Concern has grown over the presence of pharmaceutical and personal care products (PPCPs) as pollutants in aquatic systems because these chemicals are specifically designed to elicit biological effects. To fully assess the environmental impact of these pollutants, their transformations by engineered and environmental processes must be considered. The transformation of cimetidine, an antacid drug, and triclosan, an antimicrobial compound, by wastewater chlorine disinfection was studied, as well as the photochemical transformations and environmental occurrence of triclosan, its chlorinated derivatives, and their dioxin photoproducts.Cimetidine was found to react rapidly with free chlorine, indicating that it will likely undergo significant degradation during wastewater chlorination. Four major products were identified, two of which were estimated to have lower predicted no-effect concentrations than cimetidine. Reaction pathways and reaction mechanisms were proposed.
The aquatic photochemistry of triclosan and three of its chlorinated derivatives was explored. Reaction kinetics were studied, quantum yields were measured, and photoproducts were identified. Notably, dioxin photoproducts were observed to form at yields of 0.5 to 2.5% from triclosan and its chlorinated derivatives. A method was developed to analyze for triclosan and its chlorinated derivatives throughout the wastewater treatment process. A five-fold increase in the chlorinated derivatives of triclosan was observed in wastewater effluent after the chlorine disinfection step, showing this process to be a significant source or these pre-dioxins. Two sediment cores from Lake Pepin, a wastewater-impacted depositional zone of the Mississippi River, were analyzed for triclosan and the dioxin photoproducts of triclosan and its chlorinated derivatives. These dioxins were detected at levels that trended with levels of triclosan that increased over the last 45 years since its introduction in the mid-1960s, providing strong evidence for the photochemistry of triclosan and its chlorinated derivatives as their source. The triclosan-derived dioxins comprised an increasing percentage of the total mass of all dioxins detected in Lake Pepin, reaching as high as 31% in recent years.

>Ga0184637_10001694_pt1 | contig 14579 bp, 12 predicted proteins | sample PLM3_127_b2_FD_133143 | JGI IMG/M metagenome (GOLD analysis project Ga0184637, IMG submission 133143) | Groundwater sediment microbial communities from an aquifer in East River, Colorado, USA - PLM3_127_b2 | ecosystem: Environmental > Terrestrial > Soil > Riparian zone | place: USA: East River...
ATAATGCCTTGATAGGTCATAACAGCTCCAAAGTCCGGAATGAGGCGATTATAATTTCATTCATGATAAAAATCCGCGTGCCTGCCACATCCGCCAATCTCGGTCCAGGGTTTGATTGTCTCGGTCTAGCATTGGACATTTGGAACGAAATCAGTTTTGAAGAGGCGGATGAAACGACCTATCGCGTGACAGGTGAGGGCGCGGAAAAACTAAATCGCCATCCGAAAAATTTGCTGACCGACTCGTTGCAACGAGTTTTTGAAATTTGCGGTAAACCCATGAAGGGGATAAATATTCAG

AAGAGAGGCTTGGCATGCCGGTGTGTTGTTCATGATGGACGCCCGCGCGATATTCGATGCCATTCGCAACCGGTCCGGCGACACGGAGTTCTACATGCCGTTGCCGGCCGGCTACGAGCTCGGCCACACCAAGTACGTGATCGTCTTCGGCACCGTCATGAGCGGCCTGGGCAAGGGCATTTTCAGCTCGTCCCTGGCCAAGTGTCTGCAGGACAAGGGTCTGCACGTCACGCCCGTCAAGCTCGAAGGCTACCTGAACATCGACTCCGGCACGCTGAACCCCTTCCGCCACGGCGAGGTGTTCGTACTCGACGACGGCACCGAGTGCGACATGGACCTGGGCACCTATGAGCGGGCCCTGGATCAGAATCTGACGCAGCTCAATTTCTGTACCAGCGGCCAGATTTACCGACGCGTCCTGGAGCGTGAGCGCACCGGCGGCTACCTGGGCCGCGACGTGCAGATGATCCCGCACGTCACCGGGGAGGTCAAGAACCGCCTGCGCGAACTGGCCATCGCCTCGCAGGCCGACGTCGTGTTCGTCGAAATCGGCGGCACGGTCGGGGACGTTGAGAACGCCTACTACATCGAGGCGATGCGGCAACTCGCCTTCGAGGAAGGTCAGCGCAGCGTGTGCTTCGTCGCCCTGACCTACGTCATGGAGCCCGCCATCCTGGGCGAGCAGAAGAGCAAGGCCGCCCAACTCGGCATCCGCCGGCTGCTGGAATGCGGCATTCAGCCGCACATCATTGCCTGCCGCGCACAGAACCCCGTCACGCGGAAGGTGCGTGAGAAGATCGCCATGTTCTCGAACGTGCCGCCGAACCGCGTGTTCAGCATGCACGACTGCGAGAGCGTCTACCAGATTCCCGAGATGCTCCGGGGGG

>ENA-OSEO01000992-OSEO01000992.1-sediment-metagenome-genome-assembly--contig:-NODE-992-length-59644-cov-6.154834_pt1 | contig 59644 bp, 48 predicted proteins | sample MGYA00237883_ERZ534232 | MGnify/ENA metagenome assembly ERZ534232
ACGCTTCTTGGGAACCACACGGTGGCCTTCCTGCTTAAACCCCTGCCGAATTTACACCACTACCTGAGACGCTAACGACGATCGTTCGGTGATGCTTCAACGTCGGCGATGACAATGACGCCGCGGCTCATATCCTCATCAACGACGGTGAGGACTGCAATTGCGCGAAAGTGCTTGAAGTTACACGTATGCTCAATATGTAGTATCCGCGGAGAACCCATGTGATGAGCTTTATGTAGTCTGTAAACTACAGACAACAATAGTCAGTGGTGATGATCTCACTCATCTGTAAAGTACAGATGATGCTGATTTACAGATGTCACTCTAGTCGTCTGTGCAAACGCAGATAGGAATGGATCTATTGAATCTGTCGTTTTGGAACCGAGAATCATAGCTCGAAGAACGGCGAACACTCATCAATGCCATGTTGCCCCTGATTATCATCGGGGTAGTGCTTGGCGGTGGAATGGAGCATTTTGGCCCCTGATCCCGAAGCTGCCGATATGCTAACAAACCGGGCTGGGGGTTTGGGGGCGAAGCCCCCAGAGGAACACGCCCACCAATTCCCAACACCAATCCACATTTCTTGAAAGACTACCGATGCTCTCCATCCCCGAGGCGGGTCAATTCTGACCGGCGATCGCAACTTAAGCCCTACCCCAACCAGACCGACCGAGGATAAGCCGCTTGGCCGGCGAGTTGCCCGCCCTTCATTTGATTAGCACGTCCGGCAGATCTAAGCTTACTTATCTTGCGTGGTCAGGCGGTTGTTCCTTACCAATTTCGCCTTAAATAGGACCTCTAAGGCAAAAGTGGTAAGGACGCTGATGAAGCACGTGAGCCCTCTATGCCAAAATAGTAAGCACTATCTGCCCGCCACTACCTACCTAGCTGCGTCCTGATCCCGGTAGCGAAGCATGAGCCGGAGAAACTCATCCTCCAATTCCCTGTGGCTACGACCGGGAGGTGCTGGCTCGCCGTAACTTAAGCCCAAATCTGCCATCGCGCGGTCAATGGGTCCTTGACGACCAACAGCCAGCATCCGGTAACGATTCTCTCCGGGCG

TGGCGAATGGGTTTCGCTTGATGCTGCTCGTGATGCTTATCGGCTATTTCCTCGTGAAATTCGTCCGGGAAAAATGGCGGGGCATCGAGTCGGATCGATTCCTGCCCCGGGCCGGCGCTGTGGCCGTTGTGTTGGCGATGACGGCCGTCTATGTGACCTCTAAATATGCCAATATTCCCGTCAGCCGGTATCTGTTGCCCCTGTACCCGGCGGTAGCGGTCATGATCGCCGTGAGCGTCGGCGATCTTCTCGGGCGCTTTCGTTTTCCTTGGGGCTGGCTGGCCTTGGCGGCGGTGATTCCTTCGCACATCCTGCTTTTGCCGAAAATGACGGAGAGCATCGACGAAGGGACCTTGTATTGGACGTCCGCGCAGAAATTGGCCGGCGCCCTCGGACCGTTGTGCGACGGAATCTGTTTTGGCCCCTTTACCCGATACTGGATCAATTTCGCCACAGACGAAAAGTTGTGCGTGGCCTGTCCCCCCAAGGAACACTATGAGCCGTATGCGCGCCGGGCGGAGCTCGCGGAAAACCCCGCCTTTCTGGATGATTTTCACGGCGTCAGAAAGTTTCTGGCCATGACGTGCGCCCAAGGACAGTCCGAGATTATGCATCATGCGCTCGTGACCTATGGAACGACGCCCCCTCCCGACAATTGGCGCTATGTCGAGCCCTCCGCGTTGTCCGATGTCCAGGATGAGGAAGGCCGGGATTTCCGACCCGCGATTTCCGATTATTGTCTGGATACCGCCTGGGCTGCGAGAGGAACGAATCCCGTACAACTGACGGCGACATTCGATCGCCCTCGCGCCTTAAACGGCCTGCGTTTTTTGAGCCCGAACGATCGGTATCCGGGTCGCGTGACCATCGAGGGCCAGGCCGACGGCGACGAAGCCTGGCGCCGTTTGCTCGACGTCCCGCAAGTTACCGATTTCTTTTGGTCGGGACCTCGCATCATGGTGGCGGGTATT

University of Minnesota Ph.D. dissertation. August 2009. Major: Chemistry. Advisors: Kristopher McNeill and William Arnold. 1 computer file (PDF); xi, 134 pages, appendix.
Buth, Jeffrey M..
Transformation of pharmaceutical and personal care product pollutants by wastewater chlorine disinfection and aqueous photolysis.
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